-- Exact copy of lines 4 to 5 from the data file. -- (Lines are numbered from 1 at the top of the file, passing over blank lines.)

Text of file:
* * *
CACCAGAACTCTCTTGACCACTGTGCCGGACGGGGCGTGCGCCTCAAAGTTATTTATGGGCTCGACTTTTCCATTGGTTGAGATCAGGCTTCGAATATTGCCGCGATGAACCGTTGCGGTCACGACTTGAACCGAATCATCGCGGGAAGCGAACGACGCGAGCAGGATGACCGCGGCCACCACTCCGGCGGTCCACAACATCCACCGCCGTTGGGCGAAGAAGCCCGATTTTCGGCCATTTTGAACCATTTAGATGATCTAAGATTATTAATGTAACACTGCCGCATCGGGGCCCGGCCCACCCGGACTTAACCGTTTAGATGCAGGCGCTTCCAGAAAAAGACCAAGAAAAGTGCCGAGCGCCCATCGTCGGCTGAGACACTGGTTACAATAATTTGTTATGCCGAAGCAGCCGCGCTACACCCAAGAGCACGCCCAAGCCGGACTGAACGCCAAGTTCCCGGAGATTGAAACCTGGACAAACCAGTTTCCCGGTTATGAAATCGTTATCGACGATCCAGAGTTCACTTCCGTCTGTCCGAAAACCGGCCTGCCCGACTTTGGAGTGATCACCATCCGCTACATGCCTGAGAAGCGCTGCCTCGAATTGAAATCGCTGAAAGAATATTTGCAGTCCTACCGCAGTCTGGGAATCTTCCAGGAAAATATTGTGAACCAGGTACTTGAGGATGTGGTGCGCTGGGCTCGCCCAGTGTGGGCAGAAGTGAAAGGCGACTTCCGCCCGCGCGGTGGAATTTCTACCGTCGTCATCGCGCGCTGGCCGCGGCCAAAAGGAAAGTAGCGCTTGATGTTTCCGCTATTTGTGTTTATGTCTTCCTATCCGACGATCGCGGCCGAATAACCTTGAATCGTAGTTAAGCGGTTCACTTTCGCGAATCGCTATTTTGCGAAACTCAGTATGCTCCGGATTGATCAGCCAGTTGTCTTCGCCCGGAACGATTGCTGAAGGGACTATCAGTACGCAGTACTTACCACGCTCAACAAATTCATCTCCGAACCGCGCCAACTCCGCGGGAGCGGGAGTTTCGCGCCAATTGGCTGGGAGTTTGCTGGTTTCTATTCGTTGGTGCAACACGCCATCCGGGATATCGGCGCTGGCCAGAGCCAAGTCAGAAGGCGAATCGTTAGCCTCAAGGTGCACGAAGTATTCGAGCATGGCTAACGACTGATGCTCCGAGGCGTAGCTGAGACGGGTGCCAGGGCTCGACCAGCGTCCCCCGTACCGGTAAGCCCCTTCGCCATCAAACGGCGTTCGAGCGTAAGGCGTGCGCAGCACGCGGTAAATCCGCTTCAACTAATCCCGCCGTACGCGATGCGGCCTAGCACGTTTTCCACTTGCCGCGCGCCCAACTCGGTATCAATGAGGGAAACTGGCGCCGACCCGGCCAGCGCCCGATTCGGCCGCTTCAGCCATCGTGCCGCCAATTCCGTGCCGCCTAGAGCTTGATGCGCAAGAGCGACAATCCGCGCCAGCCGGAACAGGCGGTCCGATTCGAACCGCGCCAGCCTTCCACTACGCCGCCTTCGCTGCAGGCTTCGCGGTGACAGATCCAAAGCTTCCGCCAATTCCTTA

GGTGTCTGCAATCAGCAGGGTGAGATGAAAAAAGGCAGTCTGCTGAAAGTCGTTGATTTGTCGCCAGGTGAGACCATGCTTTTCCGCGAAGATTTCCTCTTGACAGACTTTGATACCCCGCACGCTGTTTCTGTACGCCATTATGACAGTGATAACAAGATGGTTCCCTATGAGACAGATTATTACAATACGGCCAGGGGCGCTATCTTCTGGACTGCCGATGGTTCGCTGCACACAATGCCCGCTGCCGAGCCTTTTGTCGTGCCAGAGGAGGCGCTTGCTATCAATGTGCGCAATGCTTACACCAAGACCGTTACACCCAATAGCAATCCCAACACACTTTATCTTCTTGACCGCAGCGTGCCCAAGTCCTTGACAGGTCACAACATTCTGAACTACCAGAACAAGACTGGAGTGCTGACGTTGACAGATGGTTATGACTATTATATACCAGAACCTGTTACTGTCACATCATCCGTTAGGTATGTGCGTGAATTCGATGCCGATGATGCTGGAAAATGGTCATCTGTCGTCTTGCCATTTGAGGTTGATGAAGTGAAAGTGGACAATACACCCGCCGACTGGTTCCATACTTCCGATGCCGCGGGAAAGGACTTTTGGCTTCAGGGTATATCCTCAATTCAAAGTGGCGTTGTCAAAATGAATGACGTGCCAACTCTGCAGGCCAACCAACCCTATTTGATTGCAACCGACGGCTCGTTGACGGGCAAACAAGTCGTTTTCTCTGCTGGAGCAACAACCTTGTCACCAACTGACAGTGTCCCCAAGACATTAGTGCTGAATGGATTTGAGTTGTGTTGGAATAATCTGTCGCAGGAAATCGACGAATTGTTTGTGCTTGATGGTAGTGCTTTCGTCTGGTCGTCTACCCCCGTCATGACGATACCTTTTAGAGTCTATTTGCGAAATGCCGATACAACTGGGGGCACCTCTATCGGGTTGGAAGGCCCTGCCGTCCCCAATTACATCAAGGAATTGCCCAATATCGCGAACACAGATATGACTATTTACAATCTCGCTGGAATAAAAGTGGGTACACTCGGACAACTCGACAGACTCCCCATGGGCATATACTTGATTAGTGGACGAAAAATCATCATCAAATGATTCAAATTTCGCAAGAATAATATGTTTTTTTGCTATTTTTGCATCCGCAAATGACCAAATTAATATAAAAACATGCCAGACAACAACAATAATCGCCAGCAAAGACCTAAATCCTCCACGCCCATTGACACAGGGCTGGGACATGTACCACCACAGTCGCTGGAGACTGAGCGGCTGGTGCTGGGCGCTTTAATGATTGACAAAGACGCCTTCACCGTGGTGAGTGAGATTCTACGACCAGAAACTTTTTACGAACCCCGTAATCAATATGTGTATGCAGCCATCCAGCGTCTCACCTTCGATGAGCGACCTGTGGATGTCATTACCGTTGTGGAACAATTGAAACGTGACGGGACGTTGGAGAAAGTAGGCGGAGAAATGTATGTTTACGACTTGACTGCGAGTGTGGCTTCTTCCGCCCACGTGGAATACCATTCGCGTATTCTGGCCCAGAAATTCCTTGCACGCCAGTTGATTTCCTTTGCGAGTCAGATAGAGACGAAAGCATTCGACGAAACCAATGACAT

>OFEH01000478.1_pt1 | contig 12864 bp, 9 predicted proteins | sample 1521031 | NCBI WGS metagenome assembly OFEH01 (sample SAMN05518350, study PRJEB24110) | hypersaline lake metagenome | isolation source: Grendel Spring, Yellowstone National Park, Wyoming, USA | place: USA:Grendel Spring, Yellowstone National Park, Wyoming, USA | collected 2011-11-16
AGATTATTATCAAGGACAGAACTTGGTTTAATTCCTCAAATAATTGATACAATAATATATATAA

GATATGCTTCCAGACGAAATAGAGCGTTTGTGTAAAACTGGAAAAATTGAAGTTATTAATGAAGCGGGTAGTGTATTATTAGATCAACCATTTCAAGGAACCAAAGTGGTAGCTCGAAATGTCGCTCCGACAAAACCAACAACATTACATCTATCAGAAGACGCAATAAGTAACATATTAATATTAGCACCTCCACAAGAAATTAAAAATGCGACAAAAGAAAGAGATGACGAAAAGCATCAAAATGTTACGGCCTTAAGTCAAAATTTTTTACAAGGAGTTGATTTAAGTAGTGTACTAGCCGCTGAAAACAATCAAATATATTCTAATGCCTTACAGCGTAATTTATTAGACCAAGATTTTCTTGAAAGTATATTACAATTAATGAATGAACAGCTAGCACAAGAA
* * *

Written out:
AGATTATTATCAAGGACAGAACTTGGTTTAATTCCTCAAATAATTGATACAATAATATATATAA

GATATGCTTCCAGACGAAATAGAGCGTTTGTGTAAAACTGGAAAAATTGAAGTTATTAATGAAGCGGGTAGTGTATTATTAGATCAACCATTTCAAGGAACCAAAGTGGTAGCTCGAAATGTCGCTCCGACAAAACCAACAACATTACATCTATCAGAAGACGCAATAAGTAACATATTAATATTAGCACCTCCACAAGAAATTAAAAATGCGACAAAAGAAAGAGATGACGAAAAGCATCAAAATGTTACGGCCTTAAGTCAAAATTTTTTACAAGGAGTTGATTTAAGTAGTGTACTAGCCGCTGAAAACAATCAAATATATTCTAATGCCTTACAGCGTAATTTATTAGACCAAGATTTTCTTGAAAGTATATTACAATTAATGAATGAACAGCTAGCACAAGAA